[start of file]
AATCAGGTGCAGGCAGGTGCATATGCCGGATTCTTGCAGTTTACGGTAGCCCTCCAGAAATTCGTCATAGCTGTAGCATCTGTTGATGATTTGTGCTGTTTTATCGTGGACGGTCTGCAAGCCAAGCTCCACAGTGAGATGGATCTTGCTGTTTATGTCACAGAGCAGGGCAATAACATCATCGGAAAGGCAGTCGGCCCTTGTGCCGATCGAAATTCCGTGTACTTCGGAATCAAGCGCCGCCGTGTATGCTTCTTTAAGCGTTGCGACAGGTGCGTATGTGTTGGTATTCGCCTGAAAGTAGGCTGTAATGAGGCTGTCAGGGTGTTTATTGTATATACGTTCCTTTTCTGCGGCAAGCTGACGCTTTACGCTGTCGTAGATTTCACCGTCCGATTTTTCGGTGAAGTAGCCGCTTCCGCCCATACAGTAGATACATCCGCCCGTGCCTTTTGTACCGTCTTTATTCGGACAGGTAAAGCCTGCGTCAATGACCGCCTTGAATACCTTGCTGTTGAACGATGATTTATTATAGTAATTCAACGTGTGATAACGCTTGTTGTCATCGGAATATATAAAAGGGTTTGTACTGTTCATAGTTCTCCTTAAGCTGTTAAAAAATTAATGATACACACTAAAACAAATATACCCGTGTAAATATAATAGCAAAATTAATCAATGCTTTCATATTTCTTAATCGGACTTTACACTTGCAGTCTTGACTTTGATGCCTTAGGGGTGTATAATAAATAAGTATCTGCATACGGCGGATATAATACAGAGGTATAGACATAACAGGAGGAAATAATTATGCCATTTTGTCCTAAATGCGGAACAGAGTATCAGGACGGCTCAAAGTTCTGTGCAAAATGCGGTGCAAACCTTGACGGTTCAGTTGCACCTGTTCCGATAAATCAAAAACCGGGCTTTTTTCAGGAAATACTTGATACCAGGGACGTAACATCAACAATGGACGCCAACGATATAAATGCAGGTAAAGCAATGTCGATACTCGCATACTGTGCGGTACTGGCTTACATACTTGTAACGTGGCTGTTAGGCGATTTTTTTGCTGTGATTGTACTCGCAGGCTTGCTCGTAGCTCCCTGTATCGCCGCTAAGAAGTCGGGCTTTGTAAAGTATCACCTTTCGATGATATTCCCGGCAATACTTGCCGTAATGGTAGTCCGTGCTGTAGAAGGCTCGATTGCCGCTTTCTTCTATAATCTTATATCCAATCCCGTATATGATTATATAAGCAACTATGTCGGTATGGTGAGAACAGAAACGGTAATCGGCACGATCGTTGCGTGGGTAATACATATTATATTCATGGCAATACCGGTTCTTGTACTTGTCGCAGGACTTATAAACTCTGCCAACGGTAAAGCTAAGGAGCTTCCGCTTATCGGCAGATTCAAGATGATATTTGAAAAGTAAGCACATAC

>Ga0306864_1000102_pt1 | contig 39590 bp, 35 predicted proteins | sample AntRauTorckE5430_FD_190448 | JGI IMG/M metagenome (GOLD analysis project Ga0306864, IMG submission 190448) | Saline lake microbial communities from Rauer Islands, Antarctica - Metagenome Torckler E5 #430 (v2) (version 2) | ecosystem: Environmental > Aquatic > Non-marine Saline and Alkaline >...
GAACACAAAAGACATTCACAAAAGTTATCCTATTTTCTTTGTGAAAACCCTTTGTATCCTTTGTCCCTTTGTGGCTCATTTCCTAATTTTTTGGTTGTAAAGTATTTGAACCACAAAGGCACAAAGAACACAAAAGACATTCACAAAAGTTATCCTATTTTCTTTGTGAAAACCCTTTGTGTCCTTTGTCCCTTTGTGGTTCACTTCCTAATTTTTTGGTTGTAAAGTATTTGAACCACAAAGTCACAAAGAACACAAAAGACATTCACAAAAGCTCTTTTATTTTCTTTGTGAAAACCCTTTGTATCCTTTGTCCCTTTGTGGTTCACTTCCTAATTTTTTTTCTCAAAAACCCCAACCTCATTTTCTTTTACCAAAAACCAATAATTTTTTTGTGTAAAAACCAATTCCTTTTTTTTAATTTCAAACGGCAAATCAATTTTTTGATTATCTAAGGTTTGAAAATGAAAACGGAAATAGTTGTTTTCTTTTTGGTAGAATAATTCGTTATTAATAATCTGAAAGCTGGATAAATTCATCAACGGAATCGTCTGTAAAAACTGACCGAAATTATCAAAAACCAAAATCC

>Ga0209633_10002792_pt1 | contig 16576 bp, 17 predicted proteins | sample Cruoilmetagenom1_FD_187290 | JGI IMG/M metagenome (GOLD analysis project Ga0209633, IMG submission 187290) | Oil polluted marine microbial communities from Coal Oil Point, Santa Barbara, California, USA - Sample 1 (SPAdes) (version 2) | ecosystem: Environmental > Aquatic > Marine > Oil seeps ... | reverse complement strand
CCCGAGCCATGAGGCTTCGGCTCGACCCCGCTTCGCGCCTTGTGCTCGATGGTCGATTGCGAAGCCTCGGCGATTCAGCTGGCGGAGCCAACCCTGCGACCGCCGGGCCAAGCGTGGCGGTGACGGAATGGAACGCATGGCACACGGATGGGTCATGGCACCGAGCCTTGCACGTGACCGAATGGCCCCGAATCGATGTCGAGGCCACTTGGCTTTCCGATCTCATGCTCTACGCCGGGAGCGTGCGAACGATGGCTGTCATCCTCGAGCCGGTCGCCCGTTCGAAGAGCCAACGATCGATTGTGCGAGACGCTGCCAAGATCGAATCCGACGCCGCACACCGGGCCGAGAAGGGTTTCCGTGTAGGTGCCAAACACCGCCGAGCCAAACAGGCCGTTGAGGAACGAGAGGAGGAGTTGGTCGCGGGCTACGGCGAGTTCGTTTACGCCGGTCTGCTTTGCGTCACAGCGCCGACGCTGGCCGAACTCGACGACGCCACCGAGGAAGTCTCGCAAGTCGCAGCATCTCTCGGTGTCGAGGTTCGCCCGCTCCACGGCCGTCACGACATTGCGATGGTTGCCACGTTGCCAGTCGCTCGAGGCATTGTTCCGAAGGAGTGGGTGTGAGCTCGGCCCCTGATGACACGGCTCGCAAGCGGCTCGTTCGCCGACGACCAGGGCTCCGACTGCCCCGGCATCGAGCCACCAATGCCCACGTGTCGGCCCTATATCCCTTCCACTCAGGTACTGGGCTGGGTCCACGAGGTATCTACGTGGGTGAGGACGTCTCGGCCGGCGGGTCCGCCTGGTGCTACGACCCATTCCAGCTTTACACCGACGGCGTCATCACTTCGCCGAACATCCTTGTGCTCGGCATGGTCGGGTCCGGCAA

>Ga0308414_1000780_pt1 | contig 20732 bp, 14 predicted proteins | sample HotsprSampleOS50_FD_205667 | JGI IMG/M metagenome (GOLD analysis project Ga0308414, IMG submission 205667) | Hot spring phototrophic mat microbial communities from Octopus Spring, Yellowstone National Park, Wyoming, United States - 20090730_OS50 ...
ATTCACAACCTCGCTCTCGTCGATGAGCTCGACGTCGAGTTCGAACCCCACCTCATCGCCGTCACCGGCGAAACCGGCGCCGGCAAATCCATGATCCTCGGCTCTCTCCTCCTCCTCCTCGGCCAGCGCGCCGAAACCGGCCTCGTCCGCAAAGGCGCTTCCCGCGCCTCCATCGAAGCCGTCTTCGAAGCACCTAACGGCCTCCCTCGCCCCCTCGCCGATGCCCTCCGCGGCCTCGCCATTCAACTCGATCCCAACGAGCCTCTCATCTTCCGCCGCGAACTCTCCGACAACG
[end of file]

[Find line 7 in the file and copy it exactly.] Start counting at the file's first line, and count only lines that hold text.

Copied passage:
ATTCACAACCTCGCTCTCGTCGATGAGCTCGACGTCGAGTTCGAACCCCACCTCATCGCCGTCACCGGCGAAACCGGCGCCGGCAAATCCATGATCCTCGGCTCTCTCCTCCTCCTCCTCGGCCAGCGCGCCGAAACCGGCCTCGTCCGCAAAGGCGCTTCCCGCGCCTCCATCGAAGCCGTCTTCGAAGCACCTAACGGCCTCCCTCGCCCCCTCGCCGATGCCCTCCGCGGCCTCGCCATTCAACTCGATCCCAACGAGCCTCTCATCTTCCGCCGCGAACTCTCCGACAACG